Femoral Acetabular Impingement
Femoral acetabular impingement (FAI)
is described as impingment of the femoral head on the labrum of the acetabulum, resulting in destruction of the labrum and symptoms of groin pain and reduced hip range of movement. FAI can present as a pincer or cam lesion but more commonly both. It is closely associated with sports such as GAA, soccer, and AFL. Femoral acetabular impingement can be quite limiting, preventing the athlete from competing at the levels they desire to. Risk factors for femoral acetabular impingement include trauma and genetics. Its more commonly seen in young men but does affect women also.
I recently attended the 3rd hip and groin sports injury symposium at the Whitfield Clinic Medical Centre in Waterford. The day was chaired by Mr. Tadhg O’Sullivan, (clinical director) of the Hip & Groin Clinic. Guest speakers included Dr. Alan Byrne from the F.A.I., Mr. David Lyons (Kildare GAA Physiotherapist) and Mr. Antonio Andrade (Orthopaedic surgeon).
The day centred around a live hip arthroscopy undertaken by Mr. Patrick Carton(Hip & Groin Orthopaedic surgeon) and his team, with the guest speakers informing the assembled health care professionals on their clinical and personal experiences of femoral acetabular impingement.
Surgical Vs Conservative Management
The decision for surgical intervention over conservative management is multi factorial. Factors such as age and level of sports participation seem to be the two most influential reasons for surgery. If for example you have a 25 year old inter county player diagnosed with FAI, and a desire to return to the highest level. The decision to operate would be probable. On the other hand, if the inter county player is 35, and planning to retire in the next year, conservative management would be the probable course of action. Regardless of the course of action, the development of osteoarthritis in later life is increased.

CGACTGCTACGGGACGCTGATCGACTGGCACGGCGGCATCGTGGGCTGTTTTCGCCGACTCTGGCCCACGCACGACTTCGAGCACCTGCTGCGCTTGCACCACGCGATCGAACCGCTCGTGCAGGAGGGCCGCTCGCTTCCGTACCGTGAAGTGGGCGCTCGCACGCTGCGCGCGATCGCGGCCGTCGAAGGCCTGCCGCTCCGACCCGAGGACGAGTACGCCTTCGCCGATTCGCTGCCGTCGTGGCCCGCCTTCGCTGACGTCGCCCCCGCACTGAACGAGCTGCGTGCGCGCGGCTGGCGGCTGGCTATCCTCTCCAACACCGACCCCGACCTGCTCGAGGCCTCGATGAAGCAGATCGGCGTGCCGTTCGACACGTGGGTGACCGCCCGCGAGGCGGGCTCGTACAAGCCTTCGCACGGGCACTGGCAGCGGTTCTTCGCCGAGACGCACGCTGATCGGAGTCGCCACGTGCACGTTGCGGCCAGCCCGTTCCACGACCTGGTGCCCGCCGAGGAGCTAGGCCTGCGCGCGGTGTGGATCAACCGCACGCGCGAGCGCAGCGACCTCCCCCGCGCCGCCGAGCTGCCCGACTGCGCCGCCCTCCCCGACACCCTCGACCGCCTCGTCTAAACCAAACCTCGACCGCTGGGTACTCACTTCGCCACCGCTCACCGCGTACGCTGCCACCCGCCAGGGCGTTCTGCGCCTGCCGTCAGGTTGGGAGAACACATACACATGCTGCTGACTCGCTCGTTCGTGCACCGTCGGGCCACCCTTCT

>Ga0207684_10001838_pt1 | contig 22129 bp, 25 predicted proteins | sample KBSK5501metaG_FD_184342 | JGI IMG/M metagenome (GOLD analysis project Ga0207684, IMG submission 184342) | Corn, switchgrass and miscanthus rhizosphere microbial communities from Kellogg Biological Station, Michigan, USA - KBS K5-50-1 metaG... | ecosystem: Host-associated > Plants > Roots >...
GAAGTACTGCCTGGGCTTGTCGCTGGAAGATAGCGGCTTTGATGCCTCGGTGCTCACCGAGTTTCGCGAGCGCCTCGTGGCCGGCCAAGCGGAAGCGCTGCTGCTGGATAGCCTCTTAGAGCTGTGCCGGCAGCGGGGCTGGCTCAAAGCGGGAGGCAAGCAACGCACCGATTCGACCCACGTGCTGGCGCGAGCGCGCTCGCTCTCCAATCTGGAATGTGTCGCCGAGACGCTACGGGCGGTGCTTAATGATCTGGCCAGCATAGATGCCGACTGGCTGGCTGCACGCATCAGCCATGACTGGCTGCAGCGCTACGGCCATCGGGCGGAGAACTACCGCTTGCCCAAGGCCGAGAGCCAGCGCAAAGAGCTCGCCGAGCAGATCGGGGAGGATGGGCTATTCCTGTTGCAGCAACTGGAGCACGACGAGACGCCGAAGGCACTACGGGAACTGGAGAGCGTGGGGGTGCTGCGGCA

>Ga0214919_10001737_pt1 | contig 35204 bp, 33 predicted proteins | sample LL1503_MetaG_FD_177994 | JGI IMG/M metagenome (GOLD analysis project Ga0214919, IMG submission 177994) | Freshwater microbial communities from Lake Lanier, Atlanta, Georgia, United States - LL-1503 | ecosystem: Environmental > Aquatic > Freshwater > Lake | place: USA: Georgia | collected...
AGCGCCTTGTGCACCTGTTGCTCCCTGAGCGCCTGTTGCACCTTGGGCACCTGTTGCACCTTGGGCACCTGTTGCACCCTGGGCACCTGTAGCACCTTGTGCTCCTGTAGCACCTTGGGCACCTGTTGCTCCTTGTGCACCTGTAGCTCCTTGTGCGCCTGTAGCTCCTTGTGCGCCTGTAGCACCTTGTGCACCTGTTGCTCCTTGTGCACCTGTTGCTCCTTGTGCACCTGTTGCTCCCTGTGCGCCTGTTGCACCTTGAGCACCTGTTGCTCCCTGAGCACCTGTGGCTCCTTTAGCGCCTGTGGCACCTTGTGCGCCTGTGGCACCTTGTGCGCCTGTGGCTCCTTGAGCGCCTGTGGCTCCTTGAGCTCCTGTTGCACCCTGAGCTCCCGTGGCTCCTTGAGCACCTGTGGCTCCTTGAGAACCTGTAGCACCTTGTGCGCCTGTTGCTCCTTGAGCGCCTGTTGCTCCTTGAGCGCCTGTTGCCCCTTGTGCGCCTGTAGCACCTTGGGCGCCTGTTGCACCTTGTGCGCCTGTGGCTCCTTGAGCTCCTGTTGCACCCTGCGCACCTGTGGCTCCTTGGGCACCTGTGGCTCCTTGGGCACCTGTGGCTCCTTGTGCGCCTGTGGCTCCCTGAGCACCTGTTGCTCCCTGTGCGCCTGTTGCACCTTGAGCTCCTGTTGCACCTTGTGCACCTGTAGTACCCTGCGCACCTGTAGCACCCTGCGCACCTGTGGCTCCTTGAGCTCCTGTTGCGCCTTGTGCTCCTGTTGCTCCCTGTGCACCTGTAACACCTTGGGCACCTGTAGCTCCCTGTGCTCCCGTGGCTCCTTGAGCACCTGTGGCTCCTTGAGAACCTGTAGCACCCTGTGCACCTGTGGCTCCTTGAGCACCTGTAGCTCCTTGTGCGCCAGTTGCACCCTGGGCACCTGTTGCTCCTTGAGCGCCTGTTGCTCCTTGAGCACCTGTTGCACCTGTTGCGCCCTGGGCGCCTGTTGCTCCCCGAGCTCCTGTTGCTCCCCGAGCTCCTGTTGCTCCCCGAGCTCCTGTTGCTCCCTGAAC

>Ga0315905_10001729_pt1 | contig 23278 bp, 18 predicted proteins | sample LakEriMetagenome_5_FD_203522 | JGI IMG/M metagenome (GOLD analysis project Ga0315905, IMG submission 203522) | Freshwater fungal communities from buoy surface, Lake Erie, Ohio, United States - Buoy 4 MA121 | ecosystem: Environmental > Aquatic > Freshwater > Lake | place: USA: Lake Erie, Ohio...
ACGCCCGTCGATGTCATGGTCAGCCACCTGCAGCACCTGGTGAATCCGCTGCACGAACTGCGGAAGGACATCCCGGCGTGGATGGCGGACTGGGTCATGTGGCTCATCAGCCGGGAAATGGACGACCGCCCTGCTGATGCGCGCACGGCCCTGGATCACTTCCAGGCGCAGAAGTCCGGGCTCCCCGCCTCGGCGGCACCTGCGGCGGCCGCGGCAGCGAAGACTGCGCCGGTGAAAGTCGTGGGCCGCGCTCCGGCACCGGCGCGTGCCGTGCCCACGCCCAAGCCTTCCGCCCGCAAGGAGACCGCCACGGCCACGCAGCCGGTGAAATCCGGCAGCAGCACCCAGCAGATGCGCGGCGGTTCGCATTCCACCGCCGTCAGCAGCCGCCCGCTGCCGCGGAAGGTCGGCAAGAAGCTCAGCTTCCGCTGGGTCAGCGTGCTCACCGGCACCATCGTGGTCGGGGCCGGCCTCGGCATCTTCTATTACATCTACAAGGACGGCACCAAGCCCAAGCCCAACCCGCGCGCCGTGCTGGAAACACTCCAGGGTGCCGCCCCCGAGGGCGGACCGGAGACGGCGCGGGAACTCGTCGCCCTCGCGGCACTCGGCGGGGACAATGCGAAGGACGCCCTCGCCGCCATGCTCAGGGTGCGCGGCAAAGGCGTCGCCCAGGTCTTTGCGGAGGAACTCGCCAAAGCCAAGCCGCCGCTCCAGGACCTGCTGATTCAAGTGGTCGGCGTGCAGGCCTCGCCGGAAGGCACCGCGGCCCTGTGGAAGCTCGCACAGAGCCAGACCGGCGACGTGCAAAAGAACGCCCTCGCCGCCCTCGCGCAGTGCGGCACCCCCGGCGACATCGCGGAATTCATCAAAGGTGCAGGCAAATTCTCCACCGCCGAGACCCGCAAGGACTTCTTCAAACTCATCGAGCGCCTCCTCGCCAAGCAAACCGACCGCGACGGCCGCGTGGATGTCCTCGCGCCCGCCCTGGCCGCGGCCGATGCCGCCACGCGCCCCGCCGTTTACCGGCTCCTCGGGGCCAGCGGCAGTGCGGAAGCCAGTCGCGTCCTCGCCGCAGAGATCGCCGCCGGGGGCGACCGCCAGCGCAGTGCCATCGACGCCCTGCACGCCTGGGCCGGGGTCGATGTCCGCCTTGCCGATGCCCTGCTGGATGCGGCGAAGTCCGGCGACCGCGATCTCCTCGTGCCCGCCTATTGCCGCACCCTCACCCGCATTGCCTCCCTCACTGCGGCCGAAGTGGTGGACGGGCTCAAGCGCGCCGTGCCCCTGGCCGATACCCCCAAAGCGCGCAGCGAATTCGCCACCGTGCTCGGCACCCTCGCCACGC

At the symposium it was stressed a number of times that the hip is not causing the person pain, rather what the person is doing with the hip. This implies that it is activity driven. Therefore you can have Femoral acetabular impingement but no symptoms or pain depending on your activities levels.
The live arthroscopy was performed on a mid twenties inter-county gaa footballer. The objective of the arthroscopy was to debribe a cam and pincer lesion, and utilise a novel labral cuff refixation. This new approach aims to maximise the integrity of the hip joint and increasing stability by preserving structures such as the chondrallabral junction. The operation took about 1 & 1/2 hours.
Post operative care involves rehabilitation and follow up visits. Initial rehab is targeted at allowing the procedure to settle and reducing pain. After two weeks stationary cycling and pool work is introduced. By 7 weeks the hope is that the client will be able to start running with full training expected by 3 months. It is important to note that these estimates are based on operations without any complications.
I felt it was a very beneficial day spent at the Whitfield clinic. It was both insightful and informative. Getting the perspective of orthopaedic surgeons gave me a new appreciation for what they do and the levels of detail they plan for.